If you think you’re incurable, SOAR might be just the thing.
January 29th, 2014
ACCORDING TO A REPORT that came out a few weeks ago, 2013 was, worldwide, the safest year in the entire history of commercial aviation.
This wasn’t a fluke; 2013 was the high point of a trend that began some two decades ago. The past ten years especially have been astonishingly disaster-free — not just in America but across most of the world. There have been a few terrible accidents — Air France 441, for instance — just as there always will be, but for the most part, air travel has never been as safe as it is right now.
How we got to this point is chiefly the result of three things: better crew training, better technology, and, naive as this will sound to some, the collaborative efforts between air carriers, regulators, and organizations like ICAO, ALPA, and other advocacy groups. Through these efforts we have have engineered away what used to be the most common causes of air disasters.
You almost wouldn’t know it, however, surfing the Web or clicking on the television. The media’s habit — and by media I’m referring to both commercial and social media — of overhyping even the most minor malfunction has convinced many people that accidents are in fact more common, and that flying has become more dangerous, when exactly the opposite is true.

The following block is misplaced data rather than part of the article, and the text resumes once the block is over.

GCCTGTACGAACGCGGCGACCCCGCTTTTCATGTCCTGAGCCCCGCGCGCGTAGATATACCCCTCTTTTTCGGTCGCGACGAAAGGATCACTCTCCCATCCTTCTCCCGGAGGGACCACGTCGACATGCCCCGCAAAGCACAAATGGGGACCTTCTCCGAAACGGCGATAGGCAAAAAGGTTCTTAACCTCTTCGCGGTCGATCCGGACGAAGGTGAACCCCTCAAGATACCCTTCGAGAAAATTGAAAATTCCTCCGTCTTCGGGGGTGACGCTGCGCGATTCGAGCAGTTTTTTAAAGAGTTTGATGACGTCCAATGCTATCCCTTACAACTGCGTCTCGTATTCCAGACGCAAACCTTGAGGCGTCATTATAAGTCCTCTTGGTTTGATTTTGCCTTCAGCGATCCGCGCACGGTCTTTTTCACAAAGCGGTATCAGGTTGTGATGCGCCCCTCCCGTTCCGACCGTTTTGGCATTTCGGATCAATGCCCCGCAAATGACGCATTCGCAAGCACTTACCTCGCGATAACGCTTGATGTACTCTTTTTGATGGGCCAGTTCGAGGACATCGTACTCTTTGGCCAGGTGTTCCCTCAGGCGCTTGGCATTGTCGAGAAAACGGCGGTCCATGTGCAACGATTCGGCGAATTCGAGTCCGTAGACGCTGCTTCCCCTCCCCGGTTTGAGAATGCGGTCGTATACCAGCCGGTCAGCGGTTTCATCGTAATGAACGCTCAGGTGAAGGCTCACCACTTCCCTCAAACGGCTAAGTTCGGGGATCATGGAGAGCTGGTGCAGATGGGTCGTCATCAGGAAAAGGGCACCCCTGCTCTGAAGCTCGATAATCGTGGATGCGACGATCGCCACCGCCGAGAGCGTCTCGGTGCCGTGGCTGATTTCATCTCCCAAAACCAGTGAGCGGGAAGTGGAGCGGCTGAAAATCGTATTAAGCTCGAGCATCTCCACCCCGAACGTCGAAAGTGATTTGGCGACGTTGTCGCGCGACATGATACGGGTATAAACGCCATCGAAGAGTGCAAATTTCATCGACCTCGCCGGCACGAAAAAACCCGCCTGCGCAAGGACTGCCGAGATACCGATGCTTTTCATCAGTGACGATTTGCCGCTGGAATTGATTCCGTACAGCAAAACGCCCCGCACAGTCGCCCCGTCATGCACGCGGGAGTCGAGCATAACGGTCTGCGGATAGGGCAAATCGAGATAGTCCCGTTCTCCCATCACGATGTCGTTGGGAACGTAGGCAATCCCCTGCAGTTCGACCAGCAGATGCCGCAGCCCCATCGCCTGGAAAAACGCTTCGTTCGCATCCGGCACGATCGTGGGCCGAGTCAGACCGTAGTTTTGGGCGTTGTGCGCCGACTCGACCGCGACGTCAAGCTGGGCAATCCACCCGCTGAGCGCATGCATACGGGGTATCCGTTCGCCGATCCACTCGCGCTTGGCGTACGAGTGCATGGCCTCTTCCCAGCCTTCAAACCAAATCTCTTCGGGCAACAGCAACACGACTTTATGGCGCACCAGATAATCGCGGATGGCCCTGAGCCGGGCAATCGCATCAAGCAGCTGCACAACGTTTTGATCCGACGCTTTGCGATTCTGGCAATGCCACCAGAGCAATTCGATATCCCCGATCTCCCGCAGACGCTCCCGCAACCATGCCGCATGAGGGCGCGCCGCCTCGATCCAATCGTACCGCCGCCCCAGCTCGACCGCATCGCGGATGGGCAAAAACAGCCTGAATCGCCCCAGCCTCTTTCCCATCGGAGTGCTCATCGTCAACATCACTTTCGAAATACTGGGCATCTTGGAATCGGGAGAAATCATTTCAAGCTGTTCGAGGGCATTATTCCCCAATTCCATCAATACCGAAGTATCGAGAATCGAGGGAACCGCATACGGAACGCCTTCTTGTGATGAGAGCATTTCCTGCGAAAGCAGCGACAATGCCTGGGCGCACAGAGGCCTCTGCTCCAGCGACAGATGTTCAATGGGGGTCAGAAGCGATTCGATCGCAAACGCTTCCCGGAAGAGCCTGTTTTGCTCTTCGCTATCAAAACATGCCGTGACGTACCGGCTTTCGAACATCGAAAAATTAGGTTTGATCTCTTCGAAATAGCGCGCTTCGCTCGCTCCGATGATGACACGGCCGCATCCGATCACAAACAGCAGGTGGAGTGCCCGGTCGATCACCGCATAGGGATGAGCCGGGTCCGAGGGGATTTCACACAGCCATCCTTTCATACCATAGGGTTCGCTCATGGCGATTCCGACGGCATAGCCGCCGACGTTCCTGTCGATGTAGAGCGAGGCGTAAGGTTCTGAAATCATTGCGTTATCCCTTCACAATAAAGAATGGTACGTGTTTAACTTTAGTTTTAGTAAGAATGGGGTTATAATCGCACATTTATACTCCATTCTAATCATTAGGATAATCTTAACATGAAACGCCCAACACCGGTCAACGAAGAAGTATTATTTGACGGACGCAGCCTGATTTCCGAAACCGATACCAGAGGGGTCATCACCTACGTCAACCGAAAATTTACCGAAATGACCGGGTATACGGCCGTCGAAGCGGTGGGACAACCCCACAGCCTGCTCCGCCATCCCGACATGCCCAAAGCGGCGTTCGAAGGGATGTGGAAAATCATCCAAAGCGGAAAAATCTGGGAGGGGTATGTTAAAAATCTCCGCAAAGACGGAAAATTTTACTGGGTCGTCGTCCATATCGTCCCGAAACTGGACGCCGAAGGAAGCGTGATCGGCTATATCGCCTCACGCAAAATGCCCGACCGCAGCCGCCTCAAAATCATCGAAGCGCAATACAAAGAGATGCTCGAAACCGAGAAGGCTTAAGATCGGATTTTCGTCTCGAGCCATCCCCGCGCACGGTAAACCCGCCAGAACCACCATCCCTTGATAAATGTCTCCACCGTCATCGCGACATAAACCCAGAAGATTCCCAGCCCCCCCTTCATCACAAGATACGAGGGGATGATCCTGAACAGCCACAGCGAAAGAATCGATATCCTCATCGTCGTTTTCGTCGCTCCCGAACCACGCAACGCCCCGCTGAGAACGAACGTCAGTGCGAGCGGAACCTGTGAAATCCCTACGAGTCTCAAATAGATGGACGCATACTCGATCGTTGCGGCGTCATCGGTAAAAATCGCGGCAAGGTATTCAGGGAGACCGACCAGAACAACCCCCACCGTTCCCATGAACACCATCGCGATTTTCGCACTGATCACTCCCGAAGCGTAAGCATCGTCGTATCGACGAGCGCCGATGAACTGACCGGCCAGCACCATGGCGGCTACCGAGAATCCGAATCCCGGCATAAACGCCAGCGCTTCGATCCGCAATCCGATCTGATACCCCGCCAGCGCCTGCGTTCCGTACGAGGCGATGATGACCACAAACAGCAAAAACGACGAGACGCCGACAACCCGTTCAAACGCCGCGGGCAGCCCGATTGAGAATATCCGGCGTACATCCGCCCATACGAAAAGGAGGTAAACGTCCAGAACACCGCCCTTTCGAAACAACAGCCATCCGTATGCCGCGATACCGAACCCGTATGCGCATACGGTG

Consider for a moment the Asiana Airlines crash in San Francisco last summer, and what a gigantic news story that was for a comparatively small-scale accident. Three people were killed, and that’s a tragedy; it’s a tragedy when anybody dies in a plane crash. But this was not a catastrophe on the order of the type we once saw with alarming frequency — with 200, 300, even 500 casualties. Yet the media treated it like one.
Imagine for a minute that the Asiana jet had flipped over, exploded, and that 250 people had been killed instead of three. How would the news coverage have been different? Mulling it over, I come to the depressing conclusion that it wouldn’t have differed at all.
Thus we lose an important sense of scale and perspective when it comes to air safety. Go back, for example, to the year 1985. In a twelve month span, 27 — twenty-seven! — major crashes had resulted in the deaths of 2,400 people. These included the Air-India bombing over the North Atlantic, with 329 casualties, and, two months later, the crash of Japan Airlines flight 123 outside Tokyo, with 520 dead (the second and fifth deadliest accidents in aviation history happening 49 days apart). Also in 1985 were the Arrow Air disaster in Newfoundland that killed more than 240 U.S. servicemen, the infamous British Airtours 737 fire, and the crash of a Delta L-1011 in Dallas that killed 137.
Of course, for many people it makes no difference. A certain number of apprehensive flyers are going to remain apprehensive flyers, regardless of “perspective” or statistics. Last year might have been the safest on record, but that means little to the hardcore aerophobe.
And there are more of them out there than one might expect. A third of Americans admit to some form of flight-related anxiety, ranging from mild nervousness to an outright inability to step on board a plane. That’s a lot of people.